Marcin Gortat ruthlessly denies poor Cavaliers rookie Tristan Thompson. Should he have won the Most Improved Player award?
The voting for the NBA's Most Improved Player award was revealed yesterday, and Ryan Anderson of the Orlando Magic took home the hardware with 33 first place votes and 260 points overall.
Ryan Anderson posted career highs in points (16.1 ppg), rebounding (7.7 rpg), field goal percentage (43.9 percent) and free throw percentage (87.7 percent) and also lead the league in 3-pointers made (166) and attempted (422). Those numbers are up from 10.6 ppg, 5.5 rpg, 43 percent from the field and 81.2 percent from the line. Anderson also started every game he played in after last season's starter at the power forward spot, Brandon Bass, was traded to Boston. With the new role came a bump in minutes, from 22.1 mpg last season to 32.1 this year.
Full results can be found after the jump.Here is a table showing how the votes shook out, courtesy of NBA.com.
I do not have a problem with Gortat not winning it, but 19th place? Only two people voted for him? Gortat had a much stronger case than that.
Gortat also put up career highs in scoring at 15.4 ppg, rebounding at 10 rpg and minutes at 32 mpg. Those numbers are up from 10.2 ppg, 7.9 rpg and 25.4 mpg. Everyone here saw him elevate his game this year to become the Suns leading scorer and rebounder. He became much more comfortable and effective in the pick-and-role in his first full season as the starter in Phoenix.
Gortat slowed down later in the season and that hurts his argument. But I don't believe there are 18 players more deserving than the Polish Machine/Hammer.
The voters obviously have a different set of criteria for this award than I do.
For example, only in rare occasions would I give it to a second-year player. If a player doesn't improve from his rookie to sophomore year, then there is a problem. They are supposed to improve. So while Greg Monroe, DeMarcus Cousins, and Paul George are very good players and have certainly improved, I would not vote for them for this particular award.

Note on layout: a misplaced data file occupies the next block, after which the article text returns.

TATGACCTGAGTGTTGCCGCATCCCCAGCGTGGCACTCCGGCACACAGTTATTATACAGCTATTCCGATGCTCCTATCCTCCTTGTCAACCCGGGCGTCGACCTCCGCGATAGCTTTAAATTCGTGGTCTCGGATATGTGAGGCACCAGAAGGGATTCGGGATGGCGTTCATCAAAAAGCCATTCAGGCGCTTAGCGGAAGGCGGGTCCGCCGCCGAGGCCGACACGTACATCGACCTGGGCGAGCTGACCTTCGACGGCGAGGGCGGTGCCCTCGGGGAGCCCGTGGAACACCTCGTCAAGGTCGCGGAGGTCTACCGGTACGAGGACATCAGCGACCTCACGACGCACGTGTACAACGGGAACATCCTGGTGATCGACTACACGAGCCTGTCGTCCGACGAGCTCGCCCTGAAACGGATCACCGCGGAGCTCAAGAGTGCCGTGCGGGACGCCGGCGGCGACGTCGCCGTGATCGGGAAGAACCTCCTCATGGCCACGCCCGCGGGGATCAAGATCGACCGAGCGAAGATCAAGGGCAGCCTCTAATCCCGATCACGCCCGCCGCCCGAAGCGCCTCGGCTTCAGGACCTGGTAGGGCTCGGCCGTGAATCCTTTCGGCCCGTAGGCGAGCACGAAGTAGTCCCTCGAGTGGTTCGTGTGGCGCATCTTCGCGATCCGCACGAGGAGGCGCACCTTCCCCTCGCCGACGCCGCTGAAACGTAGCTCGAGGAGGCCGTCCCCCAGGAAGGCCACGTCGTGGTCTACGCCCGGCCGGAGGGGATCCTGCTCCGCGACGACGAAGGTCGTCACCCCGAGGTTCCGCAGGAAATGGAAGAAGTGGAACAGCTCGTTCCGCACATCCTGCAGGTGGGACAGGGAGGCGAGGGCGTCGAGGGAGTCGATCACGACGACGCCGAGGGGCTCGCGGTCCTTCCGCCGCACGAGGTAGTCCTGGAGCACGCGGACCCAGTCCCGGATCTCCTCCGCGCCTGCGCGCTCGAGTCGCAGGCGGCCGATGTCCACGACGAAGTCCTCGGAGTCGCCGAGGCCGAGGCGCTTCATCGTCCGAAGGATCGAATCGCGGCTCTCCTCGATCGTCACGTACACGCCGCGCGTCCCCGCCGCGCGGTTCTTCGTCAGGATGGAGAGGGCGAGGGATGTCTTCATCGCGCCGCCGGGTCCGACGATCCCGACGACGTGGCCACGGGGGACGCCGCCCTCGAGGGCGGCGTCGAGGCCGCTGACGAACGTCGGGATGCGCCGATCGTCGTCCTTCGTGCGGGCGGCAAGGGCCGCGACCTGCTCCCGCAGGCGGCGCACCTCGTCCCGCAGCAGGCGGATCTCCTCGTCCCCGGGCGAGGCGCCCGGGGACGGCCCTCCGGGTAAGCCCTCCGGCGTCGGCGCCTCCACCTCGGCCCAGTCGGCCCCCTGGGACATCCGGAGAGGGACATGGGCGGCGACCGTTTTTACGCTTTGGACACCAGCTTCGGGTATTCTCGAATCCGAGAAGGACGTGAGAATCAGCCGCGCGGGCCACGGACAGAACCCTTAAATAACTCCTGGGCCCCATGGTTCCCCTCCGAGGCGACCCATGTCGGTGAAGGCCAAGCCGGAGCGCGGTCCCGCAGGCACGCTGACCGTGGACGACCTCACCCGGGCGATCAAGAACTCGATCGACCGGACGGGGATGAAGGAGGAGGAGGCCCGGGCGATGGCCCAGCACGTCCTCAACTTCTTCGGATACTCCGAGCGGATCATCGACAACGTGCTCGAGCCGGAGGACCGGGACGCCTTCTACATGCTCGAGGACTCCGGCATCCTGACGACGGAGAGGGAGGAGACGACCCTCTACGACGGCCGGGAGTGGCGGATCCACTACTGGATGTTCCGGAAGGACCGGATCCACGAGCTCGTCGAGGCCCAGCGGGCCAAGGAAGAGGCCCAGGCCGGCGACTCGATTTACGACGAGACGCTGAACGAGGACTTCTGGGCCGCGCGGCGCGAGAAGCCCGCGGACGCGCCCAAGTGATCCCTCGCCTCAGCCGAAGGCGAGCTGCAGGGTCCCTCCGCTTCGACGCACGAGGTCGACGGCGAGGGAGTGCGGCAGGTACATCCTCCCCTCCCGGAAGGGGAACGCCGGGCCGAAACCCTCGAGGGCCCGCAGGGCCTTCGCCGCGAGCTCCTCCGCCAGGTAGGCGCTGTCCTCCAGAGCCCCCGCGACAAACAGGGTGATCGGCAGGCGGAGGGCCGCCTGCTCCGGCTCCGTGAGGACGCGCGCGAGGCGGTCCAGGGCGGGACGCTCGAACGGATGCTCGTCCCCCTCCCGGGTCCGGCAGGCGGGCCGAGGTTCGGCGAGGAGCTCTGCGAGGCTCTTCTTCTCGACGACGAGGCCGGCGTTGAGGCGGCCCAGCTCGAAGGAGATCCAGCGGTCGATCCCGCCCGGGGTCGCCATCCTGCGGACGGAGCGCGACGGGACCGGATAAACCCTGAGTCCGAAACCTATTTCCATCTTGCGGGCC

Nikola Pekovic and Jeremy Lin both qualify as the rare cases I mentioned, but both players arguments are hurt by injuries. Pekovic only played 47 games, and Lin 35. That is not enough for me to give you my first place vote.
Avery Bradley gets a double strike for me, as he fits the sophomore disqualifier, plus he didn't even enter the national spotlight until the last month of the season when Ray Allen went down. If it is an in-season award, than our own Sebastian Telfair deserves plenty of votes.
Steve Novak would not get a vote for me either. His numbers are only slightly up and he's basically the same player he always has been: a 3-poin shooter. He just found a situation with a shallow roster and a team didn't care that all he did was shoot.
Roy Hibbert doesn't fit the mold of someone who made a big jump from one season to the next at all. He's made steady improvement each year he's been in the league, and his point an rebounds are only up slightly this year compared to last.
In my opinion, Gortat has a much stronger case than most of the players I listed, and he's right there with several other players that finished higher than him.
What do you guys think? Did Gortat get robbed here? What are your criteria for the Most Improved Player?